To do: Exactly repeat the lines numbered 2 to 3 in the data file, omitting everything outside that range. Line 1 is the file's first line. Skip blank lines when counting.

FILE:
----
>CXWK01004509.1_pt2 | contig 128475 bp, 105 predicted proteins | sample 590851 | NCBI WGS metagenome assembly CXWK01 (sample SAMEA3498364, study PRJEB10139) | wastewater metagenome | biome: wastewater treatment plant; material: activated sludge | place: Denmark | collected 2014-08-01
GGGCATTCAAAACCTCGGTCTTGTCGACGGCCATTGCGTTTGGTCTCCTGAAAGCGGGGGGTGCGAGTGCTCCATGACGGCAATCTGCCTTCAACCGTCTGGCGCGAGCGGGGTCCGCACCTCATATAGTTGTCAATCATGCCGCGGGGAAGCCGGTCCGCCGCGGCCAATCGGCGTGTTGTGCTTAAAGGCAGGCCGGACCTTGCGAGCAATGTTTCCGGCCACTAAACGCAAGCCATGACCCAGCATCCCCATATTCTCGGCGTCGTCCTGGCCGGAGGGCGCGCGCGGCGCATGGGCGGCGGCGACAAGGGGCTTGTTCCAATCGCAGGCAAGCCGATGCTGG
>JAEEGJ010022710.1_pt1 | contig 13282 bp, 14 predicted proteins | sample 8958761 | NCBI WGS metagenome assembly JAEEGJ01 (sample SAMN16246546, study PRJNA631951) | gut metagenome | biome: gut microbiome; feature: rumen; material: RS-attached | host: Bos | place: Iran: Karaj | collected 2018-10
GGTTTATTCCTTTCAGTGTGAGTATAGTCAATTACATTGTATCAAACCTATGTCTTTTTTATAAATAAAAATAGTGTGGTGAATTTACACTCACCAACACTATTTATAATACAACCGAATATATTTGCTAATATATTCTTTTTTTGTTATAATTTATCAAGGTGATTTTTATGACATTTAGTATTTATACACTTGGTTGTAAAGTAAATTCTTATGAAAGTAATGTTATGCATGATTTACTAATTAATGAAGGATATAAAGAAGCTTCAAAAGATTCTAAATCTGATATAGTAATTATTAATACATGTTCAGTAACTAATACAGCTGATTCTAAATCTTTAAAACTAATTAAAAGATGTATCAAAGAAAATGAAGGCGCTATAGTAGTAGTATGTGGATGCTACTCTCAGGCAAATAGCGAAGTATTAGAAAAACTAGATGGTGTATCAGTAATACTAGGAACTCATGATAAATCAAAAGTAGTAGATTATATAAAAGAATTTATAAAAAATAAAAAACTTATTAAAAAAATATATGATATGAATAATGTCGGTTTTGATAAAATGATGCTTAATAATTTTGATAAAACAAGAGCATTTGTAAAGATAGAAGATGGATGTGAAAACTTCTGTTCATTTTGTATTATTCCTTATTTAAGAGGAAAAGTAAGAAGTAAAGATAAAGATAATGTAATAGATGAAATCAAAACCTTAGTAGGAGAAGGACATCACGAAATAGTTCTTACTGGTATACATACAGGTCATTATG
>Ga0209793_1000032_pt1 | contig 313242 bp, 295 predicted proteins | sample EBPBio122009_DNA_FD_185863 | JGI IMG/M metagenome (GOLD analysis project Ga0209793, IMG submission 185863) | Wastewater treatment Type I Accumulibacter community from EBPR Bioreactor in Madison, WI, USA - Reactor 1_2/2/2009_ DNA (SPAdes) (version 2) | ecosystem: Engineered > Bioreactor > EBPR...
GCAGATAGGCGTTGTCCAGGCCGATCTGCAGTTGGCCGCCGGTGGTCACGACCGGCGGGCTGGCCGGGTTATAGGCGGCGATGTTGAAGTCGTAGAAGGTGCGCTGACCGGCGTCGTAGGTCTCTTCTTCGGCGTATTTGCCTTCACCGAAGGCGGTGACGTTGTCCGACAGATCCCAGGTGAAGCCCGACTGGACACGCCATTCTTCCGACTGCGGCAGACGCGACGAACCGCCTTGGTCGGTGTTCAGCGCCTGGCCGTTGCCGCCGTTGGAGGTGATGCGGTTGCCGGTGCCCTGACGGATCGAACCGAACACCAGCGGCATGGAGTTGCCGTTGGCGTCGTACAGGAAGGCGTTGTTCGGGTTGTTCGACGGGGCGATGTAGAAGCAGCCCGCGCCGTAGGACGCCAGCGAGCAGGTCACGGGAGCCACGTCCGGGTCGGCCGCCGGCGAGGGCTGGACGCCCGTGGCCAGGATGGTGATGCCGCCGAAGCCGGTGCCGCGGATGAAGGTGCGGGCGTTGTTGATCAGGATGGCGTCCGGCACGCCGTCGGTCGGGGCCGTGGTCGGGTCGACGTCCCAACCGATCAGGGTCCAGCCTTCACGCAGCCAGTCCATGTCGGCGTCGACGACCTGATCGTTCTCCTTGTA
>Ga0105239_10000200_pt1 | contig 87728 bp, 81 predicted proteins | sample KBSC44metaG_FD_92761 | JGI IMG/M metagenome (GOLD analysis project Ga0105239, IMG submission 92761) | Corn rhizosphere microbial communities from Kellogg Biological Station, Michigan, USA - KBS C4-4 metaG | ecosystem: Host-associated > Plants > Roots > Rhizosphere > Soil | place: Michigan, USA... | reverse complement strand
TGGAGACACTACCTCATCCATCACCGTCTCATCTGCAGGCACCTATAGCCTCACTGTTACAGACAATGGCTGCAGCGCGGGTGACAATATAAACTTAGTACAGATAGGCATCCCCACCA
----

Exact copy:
GGGCATTCAAAACCTCGGTCTTGTCGACGGCCATTGCGTTTGGTCTCCTGAAAGCGGGGGGTGCGAGTGCTCCATGACGGCAATCTGCCTTCAACCGTCTGGCGCGAGCGGGGTCCGCACCTCATATAGTTGTCAATCATGCCGCGGGGAAGCCGGTCCGCCGCGGCCAATCGGCGTGTTGTGCTTAAAGGCAGGCCGGACCTTGCGAGCAATGTTTCCGGCCACTAAACGCAAGCCATGACCCAGCATCCCCATATTCTCGGCGTCGTCCTGGCCGGAGGGCGCGCGCGGCGCATGGGCGGCGGCGACAAGGGGCTTGTTCCAATCGCAGGCAAGCCGATGCTGG
>JAEEGJ010022710.1_pt1 | contig 13282 bp, 14 predicted proteins | sample 8958761 | NCBI WGS metagenome assembly JAEEGJ01 (sample SAMN16246546, study PRJNA631951) | gut metagenome | biome: gut microbiome; feature: rumen; material: RS-attached | host: Bos | place: Iran: Karaj | collected 2018-10